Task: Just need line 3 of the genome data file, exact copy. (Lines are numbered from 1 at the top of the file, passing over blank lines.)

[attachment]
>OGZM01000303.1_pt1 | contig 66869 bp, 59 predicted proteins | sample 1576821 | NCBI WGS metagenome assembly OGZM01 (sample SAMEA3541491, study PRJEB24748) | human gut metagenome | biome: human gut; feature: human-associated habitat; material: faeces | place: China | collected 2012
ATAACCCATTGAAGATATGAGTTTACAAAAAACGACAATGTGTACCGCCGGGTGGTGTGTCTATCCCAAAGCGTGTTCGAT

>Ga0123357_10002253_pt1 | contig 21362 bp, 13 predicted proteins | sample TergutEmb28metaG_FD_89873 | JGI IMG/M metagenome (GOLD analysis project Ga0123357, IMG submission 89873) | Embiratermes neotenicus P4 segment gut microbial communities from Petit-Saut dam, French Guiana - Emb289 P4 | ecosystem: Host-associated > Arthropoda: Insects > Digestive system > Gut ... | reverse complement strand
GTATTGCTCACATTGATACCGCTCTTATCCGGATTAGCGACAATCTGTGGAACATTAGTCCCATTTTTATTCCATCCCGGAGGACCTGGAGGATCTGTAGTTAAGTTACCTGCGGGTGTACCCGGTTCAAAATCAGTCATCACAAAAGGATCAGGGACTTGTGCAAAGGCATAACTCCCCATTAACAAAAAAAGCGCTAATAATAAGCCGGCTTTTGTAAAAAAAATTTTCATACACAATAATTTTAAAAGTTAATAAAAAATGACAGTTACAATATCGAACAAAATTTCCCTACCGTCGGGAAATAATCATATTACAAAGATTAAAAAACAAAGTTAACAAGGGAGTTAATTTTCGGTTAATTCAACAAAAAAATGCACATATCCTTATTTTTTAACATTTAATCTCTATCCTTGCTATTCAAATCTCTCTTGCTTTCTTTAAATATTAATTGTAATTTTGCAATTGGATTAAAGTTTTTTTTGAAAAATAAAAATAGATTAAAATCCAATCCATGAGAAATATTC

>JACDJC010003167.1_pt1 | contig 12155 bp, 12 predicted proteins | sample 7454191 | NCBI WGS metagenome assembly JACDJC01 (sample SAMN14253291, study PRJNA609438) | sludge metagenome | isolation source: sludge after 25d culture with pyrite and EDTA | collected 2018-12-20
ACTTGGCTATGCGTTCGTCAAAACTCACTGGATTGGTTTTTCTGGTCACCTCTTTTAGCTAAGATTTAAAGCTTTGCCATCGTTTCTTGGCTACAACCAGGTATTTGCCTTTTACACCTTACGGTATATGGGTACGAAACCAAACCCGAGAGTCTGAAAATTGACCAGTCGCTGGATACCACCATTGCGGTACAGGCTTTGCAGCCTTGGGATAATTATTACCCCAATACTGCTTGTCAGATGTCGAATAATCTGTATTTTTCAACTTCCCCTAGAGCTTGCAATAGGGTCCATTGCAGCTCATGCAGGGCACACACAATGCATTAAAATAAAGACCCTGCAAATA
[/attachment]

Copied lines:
>Ga0123357_10002253_pt1 | contig 21362 bp, 13 predicted proteins | sample TergutEmb28metaG_FD_89873 | JGI IMG/M metagenome (GOLD analysis project Ga0123357, IMG submission 89873) | Embiratermes neotenicus P4 segment gut microbial communities from Petit-Saut dam, French Guiana - Emb289 P4 | ecosystem: Host-associated > Arthropoda: Insects > Digestive system > Gut ... | reverse complement strand